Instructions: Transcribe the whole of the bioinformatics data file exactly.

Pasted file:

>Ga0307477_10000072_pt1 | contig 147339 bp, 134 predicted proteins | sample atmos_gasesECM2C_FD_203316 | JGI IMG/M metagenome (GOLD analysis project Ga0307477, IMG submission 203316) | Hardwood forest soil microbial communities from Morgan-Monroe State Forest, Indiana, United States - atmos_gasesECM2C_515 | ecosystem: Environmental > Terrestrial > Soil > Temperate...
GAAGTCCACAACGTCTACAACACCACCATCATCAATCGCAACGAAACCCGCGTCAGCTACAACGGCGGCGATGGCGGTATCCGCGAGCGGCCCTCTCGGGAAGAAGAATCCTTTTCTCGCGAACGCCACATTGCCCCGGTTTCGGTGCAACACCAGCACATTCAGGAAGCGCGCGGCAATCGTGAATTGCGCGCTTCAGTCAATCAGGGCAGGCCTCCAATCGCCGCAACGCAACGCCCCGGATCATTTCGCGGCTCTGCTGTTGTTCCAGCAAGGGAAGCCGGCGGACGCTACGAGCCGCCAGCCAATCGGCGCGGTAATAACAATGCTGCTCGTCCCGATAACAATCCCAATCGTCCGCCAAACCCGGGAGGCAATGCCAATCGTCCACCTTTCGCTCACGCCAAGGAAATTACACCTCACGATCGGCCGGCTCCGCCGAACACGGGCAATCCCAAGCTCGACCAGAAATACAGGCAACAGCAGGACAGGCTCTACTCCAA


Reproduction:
>Ga0307477_10000072_pt1 | contig 147339 bp, 134 predicted proteins | sample atmos_gasesECM2C_FD_203316 | JGI IMG/M metagenome (GOLD analysis project Ga0307477, IMG submission 203316) | Hardwood forest soil microbial communities from Morgan-Monroe State Forest, Indiana, United States - atmos_gasesECM2C_515 | ecosystem: Environmental > Terrestrial > Soil > Temperate...
GAAGTCCACAACGTCTACAACACCACCATCATCAATCGCAACGAAACCCGCGTCAGCTACAACGGCGGCGATGGCGGTATCCGCGAGCGGCCCTCTCGGGAAGAAGAATCCTTTTCTCGCGAACGCCACATTGCCCCGGTTTCGGTGCAACACCAGCACATTCAGGAAGCGCGCGGCAATCGTGAATTGCGCGCTTCAGTCAATCAGGGCAGGCCTCCAATCGCCGCAACGCAACGCCCCGGATCATTTCGCGGCTCTGCTGTTGTTCCAGCAAGGGAAGCCGGCGGACGCTACGAGCCGCCAGCCAATCGGCGCGGTAATAACAATGCTGCTCGTCCCGATAACAATCCCAATCGTCCGCCAAACCCGGGAGGCAATGCCAATCGTCCACCTTTCGCTCACGCCAAGGAAATTACACCTCACGATCGGCCGGCTCCGCCGAACACGGGCAATCCCAAGCTCGACCAGAAATACAGGCAACAGCAGGACAGGCTCTACTCCAA